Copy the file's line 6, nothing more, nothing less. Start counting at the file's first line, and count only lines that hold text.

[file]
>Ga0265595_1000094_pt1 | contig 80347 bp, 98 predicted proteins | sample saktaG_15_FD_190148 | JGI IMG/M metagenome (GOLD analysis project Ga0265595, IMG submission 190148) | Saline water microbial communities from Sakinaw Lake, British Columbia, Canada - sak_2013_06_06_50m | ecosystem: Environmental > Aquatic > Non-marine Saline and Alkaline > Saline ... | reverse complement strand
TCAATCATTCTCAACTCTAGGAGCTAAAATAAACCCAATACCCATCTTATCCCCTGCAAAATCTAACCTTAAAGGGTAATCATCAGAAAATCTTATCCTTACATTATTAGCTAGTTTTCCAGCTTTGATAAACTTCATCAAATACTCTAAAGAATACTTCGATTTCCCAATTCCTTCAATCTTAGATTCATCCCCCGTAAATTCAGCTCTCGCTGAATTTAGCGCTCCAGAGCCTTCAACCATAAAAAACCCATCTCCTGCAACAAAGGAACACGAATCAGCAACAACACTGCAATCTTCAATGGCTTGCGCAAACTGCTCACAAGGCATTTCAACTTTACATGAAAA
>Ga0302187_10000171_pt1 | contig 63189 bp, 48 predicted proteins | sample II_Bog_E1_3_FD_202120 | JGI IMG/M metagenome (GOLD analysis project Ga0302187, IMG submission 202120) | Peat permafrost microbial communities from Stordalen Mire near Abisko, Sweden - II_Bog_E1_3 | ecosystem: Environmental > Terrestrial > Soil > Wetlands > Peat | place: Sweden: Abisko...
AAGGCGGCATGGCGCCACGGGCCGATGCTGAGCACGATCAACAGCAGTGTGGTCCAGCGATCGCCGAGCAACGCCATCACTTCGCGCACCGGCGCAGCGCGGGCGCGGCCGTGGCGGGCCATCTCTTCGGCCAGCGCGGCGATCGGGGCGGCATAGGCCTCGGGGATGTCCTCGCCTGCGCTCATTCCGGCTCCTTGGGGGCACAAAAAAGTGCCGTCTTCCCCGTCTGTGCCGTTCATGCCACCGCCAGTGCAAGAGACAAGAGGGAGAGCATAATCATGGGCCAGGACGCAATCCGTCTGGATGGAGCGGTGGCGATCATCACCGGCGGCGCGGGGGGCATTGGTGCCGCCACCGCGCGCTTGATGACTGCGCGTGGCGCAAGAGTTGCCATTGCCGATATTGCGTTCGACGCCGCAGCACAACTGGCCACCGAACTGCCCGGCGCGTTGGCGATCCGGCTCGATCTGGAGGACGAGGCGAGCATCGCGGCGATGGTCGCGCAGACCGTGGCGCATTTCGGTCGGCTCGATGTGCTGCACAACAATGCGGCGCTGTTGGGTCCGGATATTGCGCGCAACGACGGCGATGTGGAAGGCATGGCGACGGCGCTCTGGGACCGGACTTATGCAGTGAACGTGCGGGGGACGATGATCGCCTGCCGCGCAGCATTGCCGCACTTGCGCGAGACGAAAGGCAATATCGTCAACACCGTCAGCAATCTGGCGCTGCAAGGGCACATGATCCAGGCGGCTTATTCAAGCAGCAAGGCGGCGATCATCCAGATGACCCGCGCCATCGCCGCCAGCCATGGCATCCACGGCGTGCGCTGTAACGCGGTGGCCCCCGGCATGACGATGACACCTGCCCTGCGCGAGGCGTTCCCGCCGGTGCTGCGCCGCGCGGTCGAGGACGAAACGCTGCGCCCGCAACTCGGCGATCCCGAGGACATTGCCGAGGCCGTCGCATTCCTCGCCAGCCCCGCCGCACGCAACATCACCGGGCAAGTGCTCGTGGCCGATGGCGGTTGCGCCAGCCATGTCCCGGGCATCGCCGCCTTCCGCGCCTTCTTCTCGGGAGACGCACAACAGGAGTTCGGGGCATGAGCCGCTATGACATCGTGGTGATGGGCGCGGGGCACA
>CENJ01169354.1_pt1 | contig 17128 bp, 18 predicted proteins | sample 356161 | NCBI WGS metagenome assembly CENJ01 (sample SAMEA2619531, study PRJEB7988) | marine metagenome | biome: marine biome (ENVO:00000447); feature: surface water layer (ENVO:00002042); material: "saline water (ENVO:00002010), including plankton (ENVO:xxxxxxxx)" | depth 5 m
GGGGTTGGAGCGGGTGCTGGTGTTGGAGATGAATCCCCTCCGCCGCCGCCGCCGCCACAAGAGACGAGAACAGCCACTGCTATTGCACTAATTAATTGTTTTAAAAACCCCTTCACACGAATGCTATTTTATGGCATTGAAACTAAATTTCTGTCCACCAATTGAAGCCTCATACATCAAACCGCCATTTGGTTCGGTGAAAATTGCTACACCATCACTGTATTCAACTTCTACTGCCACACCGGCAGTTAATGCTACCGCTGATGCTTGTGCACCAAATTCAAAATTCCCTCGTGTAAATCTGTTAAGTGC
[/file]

GGGGTTGGAGCGGGTGCTGGTGTTGGAGATGAATCCCCTCCGCCGCCGCCGCCGCCACAAGAGACGAGAACAGCCACTGCTATTGCACTAATTAATTGTTTTAAAAACCCCTTCACACGAATGCTATTTTATGGCATTGAAACTAAATTTCTGTCCACCAATTGAAGCCTCATACATCAAACCGCCATTTGGTTCGGTGAAAATTGCTACACCATCACTGTATTCAACTTCTACTGCCACACCGGCAGTTAATGCTACCGCTGATGCTTGTGCACCAAATTCAAAATTCCCTCGTGTAAATCTGTTAAGTGC